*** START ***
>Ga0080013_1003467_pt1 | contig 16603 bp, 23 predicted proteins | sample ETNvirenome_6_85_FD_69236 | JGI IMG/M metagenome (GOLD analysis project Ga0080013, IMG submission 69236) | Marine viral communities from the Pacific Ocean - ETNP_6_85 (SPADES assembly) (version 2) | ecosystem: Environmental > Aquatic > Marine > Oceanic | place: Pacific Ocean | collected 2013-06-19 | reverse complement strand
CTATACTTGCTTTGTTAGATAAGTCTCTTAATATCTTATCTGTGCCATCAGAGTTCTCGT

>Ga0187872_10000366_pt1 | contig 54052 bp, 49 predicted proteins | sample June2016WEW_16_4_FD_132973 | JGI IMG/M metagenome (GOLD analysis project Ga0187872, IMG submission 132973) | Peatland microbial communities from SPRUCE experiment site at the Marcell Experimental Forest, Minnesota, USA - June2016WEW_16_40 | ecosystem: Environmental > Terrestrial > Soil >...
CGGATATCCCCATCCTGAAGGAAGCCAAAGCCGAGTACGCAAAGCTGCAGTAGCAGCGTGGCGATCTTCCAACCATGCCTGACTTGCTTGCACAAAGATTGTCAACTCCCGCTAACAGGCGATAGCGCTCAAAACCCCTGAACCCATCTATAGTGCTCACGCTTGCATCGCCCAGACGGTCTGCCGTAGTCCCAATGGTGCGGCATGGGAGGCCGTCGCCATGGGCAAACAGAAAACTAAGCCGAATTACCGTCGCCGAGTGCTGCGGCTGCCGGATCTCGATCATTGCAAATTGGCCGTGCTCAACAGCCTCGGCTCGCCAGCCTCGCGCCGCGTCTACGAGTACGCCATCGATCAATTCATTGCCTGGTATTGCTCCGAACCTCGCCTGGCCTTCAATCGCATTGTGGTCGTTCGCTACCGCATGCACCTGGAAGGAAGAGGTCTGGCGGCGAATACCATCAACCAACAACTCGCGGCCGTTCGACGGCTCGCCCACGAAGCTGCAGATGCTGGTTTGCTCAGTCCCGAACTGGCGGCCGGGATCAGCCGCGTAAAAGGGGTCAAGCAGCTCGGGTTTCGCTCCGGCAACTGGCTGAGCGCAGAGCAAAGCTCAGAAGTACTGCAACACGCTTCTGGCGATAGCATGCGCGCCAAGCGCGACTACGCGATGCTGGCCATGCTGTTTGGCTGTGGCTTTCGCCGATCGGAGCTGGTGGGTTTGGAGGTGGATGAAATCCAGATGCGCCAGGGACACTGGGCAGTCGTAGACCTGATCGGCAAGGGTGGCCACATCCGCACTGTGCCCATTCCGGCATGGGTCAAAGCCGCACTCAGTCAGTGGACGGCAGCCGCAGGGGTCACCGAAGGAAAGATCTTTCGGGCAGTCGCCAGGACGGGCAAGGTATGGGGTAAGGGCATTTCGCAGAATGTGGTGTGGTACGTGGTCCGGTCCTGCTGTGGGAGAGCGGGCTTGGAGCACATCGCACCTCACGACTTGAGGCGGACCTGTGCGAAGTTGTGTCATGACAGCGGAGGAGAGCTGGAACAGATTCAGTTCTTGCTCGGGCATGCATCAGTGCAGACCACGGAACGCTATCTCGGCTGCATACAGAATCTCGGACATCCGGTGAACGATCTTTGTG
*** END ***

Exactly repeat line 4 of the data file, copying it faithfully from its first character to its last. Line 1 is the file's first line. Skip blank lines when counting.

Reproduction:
CGGATATCCCCATCCTGAAGGAAGCCAAAGCCGAGTACGCAAAGCTGCAGTAGCAGCGTGGCGATCTTCCAACCATGCCTGACTTGCTTGCACAAAGATTGTCAACTCCCGCTAACAGGCGATAGCGCTCAAAACCCCTGAACCCATCTATAGTGCTCACGCTTGCATCGCCCAGACGGTCTGCCGTAGTCCCAATGGTGCGGCATGGGAGGCCGTCGCCATGGGCAAACAGAAAACTAAGCCGAATTACCGTCGCCGAGTGCTGCGGCTGCCGGATCTCGATCATTGCAAATTGGCCGTGCTCAACAGCCTCGGCTCGCCAGCCTCGCGCCGCGTCTACGAGTACGCCATCGATCAATTCATTGCCTGGTATTGCTCCGAACCTCGCCTGGCCTTCAATCGCATTGTGGTCGTTCGCTACCGCATGCACCTGGAAGGAAGAGGTCTGGCGGCGAATACCATCAACCAACAACTCGCGGCCGTTCGACGGCTCGCCCACGAAGCTGCAGATGCTGGTTTGCTCAGTCCCGAACTGGCGGCCGGGATCAGCCGCGTAAAAGGGGTCAAGCAGCTCGGGTTTCGCTCCGGCAACTGGCTGAGCGCAGAGCAAAGCTCAGAAGTACTGCAACACGCTTCTGGCGATAGCATGCGCGCCAAGCGCGACTACGCGATGCTGGCCATGCTGTTTGGCTGTGGCTTTCGCCGATCGGAGCTGGTGGGTTTGGAGGTGGATGAAATCCAGATGCGCCAGGGACACTGGGCAGTCGTAGACCTGATCGGCAAGGGTGGCCACATCCGCACTGTGCCCATTCCGGCATGGGTCAAAGCCGCACTCAGTCAGTGGACGGCAGCCGCAGGGGTCACCGAAGGAAAGATCTTTCGGGCAGTCGCCAGGACGGGCAAGGTATGGGGTAAGGGCATTTCGCAGAATGTGGTGTGGTACGTGGTCCGGTCCTGCTGTGGGAGAGCGGGCTTGGAGCACATCGCACCTCACGACTTGAGGCGGACCTGTGCGAAGTTGTGTCATGACAGCGGAGGAGAGCTGGAACAGATTCAGTTCTTGCTCGGGCATGCATCAGTGCAGACCACGGAACGCTATCTCGGCTGCATACAGAATCTCGGACATCCGGTGAACGATCTTTGTG